I have never considered myself brave. Naïve, over-trusting, and myopic are instead words I would use to describe myself. I have been privileged enough, at a very young age, to have met some incredibly brave people. I consider them the giants society is built on, but we will never acknowledge them as such. Their bravery, intelligence, achievement and optimism will never be appreciated outside of those who know them personally.
Yesterday I met a giant, and he is 17. One of the attorneys at our office was kind enough to arrange for us to go to a foster home for unaccompanied minors about two hours from Bratislava. The home has a capacity for about 20 children, and currently holds 11. The staff speak only Slovak and Russian, and the majority of books are only in Russian. Over half of the children at the facility speak English, and others speak Arabic or Persian. So, they are not able to communicate, and few understand why they are kept behind a fence with security and a guard dog (walking into this place is very much like walking into a scene from a film set in a Nazi P.O.W. camp, as a man dressed in black unlocks the gate and the dog barks madly and paces around his cage).
One young man was nice enough to agree to do an interview with me for my report on age assessment. For obvious reasons, I will not share his name, we will simply call him A from Afghanistan.
A came to Slovakia one year ago, when he was 16. It is unclear whether Slovakia was his intended destination, although I highly doubt it was. A is a Christian, and has suffered for this in Afghanistan. Having lost an older brother to the war (he was assisting the U.S. army and lost his life for his), and seeing both his mother and uncle persecuted for their beliefs, A left. He was caught in Slovakia, and presented authorities with his authentic identity documents, which evidence that he was 16.
When I walked into the room to meet A, it was pretty apparent to me that he was under 18. Despite his experiences, he has retained the face of a child. In my opinion, the Slovak authorities had no grounds to question his age, especially considering they had documentation proving otherwise. However, this seems to be a common practice in Slovakia.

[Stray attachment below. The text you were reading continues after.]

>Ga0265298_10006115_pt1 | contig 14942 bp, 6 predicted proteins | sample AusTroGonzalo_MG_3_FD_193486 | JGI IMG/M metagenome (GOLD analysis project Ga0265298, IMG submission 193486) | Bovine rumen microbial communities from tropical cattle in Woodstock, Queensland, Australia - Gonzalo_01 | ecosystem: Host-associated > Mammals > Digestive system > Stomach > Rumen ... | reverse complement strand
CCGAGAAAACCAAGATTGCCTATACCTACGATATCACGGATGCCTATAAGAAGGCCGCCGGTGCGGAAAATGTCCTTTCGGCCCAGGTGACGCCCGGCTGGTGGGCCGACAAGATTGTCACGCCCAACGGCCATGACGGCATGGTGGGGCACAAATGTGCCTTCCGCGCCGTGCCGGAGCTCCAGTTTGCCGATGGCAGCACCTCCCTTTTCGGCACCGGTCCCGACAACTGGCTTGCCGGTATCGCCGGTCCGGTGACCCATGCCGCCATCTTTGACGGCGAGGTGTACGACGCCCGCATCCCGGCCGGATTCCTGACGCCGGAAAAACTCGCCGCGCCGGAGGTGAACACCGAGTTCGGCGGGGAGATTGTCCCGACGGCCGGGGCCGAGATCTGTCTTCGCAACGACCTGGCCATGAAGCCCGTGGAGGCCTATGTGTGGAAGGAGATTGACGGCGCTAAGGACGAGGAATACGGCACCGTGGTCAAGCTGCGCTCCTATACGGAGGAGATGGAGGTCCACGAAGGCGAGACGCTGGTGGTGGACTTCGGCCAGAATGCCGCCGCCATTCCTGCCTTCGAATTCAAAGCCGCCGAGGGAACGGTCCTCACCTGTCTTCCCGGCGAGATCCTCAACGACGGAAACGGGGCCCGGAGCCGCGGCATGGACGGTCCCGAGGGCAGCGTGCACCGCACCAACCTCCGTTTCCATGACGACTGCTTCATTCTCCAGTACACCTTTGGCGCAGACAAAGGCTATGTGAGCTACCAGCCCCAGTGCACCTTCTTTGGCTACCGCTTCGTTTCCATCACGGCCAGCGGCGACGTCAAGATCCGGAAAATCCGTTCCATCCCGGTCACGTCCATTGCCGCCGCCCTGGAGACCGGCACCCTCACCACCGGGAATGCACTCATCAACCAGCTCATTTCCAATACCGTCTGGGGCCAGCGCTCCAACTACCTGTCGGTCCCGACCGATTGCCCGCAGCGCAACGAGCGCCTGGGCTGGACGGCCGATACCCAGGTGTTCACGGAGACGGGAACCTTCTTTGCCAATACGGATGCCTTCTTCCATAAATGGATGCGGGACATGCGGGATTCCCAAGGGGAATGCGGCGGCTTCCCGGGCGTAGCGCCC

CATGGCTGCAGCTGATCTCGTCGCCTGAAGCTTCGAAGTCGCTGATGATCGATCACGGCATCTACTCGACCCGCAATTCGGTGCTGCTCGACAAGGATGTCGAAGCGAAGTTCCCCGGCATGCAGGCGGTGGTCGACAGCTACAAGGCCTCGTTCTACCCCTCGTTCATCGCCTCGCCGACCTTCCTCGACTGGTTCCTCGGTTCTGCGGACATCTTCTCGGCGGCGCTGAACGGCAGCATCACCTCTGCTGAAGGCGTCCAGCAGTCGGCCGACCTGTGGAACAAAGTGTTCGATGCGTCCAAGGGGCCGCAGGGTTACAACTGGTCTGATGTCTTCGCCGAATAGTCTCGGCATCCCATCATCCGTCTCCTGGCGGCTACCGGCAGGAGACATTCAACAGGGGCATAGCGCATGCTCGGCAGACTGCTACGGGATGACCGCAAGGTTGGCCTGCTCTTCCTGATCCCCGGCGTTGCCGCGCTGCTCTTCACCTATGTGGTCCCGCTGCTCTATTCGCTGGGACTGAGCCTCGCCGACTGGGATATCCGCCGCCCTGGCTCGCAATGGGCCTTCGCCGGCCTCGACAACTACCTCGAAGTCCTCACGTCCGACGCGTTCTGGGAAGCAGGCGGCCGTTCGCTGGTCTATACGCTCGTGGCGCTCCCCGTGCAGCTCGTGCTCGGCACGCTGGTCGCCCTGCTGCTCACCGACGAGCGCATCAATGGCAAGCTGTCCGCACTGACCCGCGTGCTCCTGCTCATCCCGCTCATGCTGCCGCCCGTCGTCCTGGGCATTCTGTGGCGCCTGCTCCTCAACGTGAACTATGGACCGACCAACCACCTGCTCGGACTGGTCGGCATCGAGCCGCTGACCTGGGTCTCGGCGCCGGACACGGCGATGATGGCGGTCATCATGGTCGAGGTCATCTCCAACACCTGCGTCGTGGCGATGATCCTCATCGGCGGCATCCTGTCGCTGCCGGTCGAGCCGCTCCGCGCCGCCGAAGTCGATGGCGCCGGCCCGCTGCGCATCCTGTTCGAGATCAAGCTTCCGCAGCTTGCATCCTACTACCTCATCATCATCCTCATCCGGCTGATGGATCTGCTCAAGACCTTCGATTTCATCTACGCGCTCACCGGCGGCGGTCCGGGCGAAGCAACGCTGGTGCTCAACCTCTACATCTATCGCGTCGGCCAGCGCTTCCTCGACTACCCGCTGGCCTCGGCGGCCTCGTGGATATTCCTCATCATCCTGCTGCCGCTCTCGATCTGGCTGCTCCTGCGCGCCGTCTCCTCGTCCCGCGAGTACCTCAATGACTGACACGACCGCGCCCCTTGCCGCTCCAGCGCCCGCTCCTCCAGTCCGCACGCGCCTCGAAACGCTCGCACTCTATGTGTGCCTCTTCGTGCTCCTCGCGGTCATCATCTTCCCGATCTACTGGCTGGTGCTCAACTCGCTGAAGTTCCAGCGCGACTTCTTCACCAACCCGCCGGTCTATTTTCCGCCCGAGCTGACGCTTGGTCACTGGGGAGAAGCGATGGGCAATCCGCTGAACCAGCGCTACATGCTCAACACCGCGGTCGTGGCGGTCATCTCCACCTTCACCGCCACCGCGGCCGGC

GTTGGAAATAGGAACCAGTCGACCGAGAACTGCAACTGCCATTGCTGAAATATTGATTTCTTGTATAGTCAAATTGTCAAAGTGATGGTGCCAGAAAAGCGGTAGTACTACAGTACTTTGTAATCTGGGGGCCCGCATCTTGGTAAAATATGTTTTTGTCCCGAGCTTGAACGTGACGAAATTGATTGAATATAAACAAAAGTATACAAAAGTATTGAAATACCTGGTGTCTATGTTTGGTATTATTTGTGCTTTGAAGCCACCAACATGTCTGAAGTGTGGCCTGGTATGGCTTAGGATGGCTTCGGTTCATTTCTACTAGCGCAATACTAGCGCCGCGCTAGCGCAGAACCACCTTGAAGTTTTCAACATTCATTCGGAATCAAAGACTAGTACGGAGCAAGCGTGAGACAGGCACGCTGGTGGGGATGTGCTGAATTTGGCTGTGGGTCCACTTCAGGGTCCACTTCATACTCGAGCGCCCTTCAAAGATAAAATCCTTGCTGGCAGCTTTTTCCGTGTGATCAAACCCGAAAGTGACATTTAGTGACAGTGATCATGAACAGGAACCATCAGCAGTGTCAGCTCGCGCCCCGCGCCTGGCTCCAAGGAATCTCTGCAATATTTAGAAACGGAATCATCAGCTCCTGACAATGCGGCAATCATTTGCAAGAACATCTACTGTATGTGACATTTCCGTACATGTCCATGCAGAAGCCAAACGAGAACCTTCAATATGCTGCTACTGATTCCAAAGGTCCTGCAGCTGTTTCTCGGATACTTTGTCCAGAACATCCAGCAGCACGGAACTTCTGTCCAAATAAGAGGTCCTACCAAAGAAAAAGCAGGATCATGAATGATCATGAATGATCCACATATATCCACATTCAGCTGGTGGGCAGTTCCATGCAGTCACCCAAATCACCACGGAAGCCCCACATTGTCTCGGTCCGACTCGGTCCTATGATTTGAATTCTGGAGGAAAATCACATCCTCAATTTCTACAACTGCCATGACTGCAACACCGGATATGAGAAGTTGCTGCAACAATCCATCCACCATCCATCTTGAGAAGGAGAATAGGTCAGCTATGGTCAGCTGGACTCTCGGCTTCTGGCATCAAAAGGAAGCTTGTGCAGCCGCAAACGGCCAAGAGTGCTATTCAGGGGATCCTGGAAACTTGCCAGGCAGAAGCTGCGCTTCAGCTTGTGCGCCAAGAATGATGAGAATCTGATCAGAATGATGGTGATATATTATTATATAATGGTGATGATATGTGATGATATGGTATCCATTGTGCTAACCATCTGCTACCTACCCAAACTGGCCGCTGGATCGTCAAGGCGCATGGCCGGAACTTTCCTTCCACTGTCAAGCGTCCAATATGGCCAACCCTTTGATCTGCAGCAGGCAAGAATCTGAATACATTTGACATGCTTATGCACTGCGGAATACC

When the police question someone’s age, it often entails an “age assessment.” This means that someone will perform some kind of (often medical) procedure to determine a person’s biological age (meaning how old their body is, not their actual age). Few scientists and other experts deny this is extremely problematic, biological age varies tremendously depending on ethnicity, nutrition, socio-economic background, and even whether an individual suffered certain illnesses when he or she was younger. There is simply no way to accurately estimate an individual’s age; as such, all international documents on the issue stipulate that the individual always be given the benefit of the doubt. The Slovak government, however, has decided this doesn’t apply to them.
They told A they were going to check his documents. Then, they took him to a doctor, where they took a radiograph of his wrist. Within five minutes, he was taken back to the police station, where they told him the doctor had assessed him as over 18. They shackled his wrist and legs to a chain around his waist (I had the impression this treatment was reserved for highly dangerous individuals, as did A). He had no food or water for over 12 hours (in fact, when he asked for some, he was told to, “Shut up!”), and no one could explain why he was in chains. A was left to assume that they thought he was a terrorist, or worse, that he killed someone.
I will give you a bit of the interview as I have transcribed it thusfar, I have not made any grammatical corrections, so you are getting A’s view in his own words. For a 17 year old, he is profoundly intelligent and self-aware: